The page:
I think it’s between Imitation Game and American Sniper.

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    Denis
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    #176457

    the imitation game.

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    babypook
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    #176458

    [quote=”babypook”]They love Anderson’s screenplays, and so do I. Inherent Vice also has terrific Art Direction and Score, and I always enjoy watching Joaquin. But no, not this year. Maybe it’ll never be Anderson’s year.

    No immediate reason comes to mind why they would not vote for Anderson. His film is polarizing. But the award at this moment would be an all encompassing consolation prize for his career. Both of the eccentric Andersons are up for screenplay awards in separate categories. And PTA is likely the dark horse winner people are reluctant to bet on.[/quote]

    I think they’ll go with Imitation Game for several reasons, but I certainly hope your theory holds up for Roger Deakins…..Inherent Vice is so specific; it helps if you read the Pynchon novel; but even he is a challenge to get through.

    Good Lord I hope you’re right. This Adapted Screenplay category leaves me feeling, somewhat cold.

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    Eddy Q
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    #176459

    Incoherent Vice ought to be nominated for a Worst Screenplay razzie. It was the most boring movie I saw in the past year, a real snooze. Zero chance for Oscar gold.

    The pun is slightly funny once, then never again. 

    I’ve just seen Inherent Vice, and it really kicks the boot into this category for me. Theory of Everything is relatively deft as most biopic screenplays go, but its insights into the Hawking marriage aren’t very fresh, and the drama feels like a watered-down version of true events without the subtlety to justify this. I found The Imitation Game diverting enough but it’s too slick and superficial about an immensely important story, and most of the flashbacks are disastrous (though Tyldum is almost as much to blame for that as Moore’s script). American Sniper is not outright right-wing propaganda as some have claimed, but I was searching for some nuance on Kyle’s perspective of the Iraq war, and kept drawing blanks. Whiplash is second best for me, but we all know it shouldn’t be in this category, and I was slightly frustrated by how much less interested it was in real music teaching than in ambition and power dynamics.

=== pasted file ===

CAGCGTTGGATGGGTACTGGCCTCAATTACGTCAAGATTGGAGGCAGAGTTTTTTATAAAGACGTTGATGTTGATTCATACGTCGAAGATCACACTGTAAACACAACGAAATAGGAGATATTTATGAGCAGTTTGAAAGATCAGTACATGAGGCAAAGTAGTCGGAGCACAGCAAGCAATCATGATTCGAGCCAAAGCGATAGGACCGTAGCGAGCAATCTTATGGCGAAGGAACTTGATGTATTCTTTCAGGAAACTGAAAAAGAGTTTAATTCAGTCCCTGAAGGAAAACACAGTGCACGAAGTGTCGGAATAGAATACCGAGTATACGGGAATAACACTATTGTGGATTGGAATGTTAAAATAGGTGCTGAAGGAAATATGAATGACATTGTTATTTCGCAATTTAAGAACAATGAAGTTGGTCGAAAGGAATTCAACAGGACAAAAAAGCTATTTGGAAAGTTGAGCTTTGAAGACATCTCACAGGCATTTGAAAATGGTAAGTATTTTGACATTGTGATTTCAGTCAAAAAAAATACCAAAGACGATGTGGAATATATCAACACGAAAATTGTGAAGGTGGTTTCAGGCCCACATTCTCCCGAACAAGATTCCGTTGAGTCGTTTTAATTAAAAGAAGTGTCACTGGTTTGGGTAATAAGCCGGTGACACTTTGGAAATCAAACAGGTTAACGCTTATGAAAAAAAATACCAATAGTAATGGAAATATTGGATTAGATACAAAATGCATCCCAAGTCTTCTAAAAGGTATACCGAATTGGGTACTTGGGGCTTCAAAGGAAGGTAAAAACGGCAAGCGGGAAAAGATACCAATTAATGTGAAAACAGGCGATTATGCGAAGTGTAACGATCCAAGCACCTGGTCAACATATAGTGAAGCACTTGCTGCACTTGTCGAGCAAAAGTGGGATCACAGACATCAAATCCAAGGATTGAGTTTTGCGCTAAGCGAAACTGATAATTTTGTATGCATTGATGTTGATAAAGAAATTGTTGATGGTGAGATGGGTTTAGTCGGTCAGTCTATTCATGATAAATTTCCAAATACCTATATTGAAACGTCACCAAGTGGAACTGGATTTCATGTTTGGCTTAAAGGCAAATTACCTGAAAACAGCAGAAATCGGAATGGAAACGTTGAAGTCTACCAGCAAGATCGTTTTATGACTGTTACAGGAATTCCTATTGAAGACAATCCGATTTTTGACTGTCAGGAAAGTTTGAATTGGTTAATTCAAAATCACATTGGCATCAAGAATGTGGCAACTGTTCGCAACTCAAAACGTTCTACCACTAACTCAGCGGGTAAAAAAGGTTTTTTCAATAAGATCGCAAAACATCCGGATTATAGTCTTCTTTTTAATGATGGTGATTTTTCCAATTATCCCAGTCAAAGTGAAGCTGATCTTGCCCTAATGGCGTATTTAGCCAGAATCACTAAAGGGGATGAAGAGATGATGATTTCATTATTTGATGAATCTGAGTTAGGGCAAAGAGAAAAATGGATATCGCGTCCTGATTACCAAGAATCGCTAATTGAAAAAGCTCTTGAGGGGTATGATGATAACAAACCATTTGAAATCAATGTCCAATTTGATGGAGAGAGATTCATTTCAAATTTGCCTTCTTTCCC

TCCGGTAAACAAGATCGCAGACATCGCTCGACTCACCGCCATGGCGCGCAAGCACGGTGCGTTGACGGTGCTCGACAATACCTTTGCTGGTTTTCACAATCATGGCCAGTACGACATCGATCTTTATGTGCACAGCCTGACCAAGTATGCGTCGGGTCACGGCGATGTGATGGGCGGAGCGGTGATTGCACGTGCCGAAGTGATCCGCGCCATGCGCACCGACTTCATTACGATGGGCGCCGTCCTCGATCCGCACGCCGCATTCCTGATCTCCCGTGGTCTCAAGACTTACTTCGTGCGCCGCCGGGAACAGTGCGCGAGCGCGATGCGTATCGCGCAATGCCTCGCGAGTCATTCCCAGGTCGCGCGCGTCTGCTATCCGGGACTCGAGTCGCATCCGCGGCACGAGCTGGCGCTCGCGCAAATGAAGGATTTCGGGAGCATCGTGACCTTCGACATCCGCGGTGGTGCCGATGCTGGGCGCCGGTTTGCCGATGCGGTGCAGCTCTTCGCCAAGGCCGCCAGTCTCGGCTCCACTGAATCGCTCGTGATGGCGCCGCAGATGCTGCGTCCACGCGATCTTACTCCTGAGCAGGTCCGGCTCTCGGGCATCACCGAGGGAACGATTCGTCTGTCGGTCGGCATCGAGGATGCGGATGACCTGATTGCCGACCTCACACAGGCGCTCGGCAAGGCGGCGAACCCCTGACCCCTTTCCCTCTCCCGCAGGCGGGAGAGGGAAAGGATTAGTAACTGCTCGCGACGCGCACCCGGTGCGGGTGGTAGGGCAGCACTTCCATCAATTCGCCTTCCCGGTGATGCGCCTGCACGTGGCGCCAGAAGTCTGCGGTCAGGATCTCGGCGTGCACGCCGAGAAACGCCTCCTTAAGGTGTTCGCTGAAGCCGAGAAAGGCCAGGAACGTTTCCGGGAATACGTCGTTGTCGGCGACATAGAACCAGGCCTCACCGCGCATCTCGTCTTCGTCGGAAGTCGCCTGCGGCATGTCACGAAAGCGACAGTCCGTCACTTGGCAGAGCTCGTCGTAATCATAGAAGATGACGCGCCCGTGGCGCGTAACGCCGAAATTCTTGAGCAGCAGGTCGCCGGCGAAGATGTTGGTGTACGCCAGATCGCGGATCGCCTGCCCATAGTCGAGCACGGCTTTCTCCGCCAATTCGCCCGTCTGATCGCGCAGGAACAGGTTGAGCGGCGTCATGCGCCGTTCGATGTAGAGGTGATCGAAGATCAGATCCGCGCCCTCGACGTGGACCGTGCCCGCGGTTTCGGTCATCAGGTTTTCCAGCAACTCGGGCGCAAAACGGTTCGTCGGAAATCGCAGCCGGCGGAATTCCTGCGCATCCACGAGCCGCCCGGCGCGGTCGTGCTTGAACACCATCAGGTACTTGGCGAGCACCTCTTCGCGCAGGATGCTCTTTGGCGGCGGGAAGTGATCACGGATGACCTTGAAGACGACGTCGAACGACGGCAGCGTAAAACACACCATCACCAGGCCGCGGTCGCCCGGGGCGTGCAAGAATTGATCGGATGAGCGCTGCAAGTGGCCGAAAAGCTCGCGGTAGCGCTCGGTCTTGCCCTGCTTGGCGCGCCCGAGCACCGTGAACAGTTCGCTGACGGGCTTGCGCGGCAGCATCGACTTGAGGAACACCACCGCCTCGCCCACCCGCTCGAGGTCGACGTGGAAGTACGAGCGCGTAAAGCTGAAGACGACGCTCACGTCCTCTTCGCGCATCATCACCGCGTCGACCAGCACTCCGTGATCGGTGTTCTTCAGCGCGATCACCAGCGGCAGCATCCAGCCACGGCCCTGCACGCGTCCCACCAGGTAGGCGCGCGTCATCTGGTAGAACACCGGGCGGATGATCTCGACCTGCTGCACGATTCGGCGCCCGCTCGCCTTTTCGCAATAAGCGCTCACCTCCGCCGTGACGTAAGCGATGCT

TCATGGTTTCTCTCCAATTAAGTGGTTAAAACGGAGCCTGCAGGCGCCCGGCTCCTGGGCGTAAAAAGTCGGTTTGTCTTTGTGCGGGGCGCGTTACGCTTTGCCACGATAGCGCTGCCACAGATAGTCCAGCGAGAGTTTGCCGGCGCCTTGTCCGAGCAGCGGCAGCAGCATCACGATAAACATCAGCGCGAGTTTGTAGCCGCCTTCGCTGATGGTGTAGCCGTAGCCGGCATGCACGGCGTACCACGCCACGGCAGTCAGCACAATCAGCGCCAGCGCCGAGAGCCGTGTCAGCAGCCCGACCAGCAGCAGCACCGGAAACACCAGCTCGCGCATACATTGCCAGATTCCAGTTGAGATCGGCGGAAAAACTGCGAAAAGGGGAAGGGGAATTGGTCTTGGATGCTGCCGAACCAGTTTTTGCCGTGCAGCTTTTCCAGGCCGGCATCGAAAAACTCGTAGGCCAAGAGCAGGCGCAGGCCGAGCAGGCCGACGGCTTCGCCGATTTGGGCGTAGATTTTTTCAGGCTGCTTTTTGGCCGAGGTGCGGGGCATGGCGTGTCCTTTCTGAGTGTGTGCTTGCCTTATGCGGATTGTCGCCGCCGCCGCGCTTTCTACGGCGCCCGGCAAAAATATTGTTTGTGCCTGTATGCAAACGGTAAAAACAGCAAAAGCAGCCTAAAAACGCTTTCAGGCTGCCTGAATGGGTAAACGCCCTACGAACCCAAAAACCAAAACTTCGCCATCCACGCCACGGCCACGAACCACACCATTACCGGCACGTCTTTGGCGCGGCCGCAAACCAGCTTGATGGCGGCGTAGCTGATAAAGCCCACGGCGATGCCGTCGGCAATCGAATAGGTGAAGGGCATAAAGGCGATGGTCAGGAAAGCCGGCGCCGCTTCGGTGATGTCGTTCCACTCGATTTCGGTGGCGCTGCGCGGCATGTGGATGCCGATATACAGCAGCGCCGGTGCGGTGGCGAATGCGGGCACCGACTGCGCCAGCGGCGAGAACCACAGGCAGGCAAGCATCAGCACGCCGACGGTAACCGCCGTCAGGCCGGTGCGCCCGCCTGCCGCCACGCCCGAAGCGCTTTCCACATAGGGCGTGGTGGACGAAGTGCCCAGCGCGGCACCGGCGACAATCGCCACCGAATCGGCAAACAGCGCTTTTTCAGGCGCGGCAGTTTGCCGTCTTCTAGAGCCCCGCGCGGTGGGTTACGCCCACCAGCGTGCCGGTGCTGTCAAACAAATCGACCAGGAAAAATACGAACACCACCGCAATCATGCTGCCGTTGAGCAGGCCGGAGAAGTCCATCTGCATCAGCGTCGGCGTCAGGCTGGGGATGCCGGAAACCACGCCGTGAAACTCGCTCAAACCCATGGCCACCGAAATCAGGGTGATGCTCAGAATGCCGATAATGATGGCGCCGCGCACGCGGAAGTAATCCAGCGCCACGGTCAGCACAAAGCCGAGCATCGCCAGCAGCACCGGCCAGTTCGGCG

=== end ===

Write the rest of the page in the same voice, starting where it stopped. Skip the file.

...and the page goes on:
I think Inherent Vice deserves to win at least on feat of adaptation alone – even with much of the novel’s dialogue and narration intact, there are immense challenges that Anderson meets in wholly unexpected, sometimes frustrating but still ingenious ways. I don’t feel I truly understood it, but apparently very few have after a first viewing. It positively begs for a second go-round, and earns it – the plot felt vague enough that I feel the need to revisit it, yet specific and clever enough that I actually want to. While I don’t think it’s the greatest film of the year or of Anderson’s career, it demands active audience participation like almost no other movie, whether that means desperately reaching for a firm grasp on the plot or simply revelling in the sense of organised chaos it provides. Or perhaps both. 

    I count myself among those who think this is The Imitation Game’s to lose – it’s not in the bag, but across the board support is usually more important in this category than in Original, and IG has that, including an (undeserved) best director nomination. Whiplash’s controversial category placement could hurt its chances, I think, and it doesn’t have the important subject matter that IG does which, again, seems to be more valued in Adapted than Original. I doubt the others have much of a chance, though I wouldn’t completely rule out American Sniper, despite films driven by action/war scenes rarely winning screenplay awards.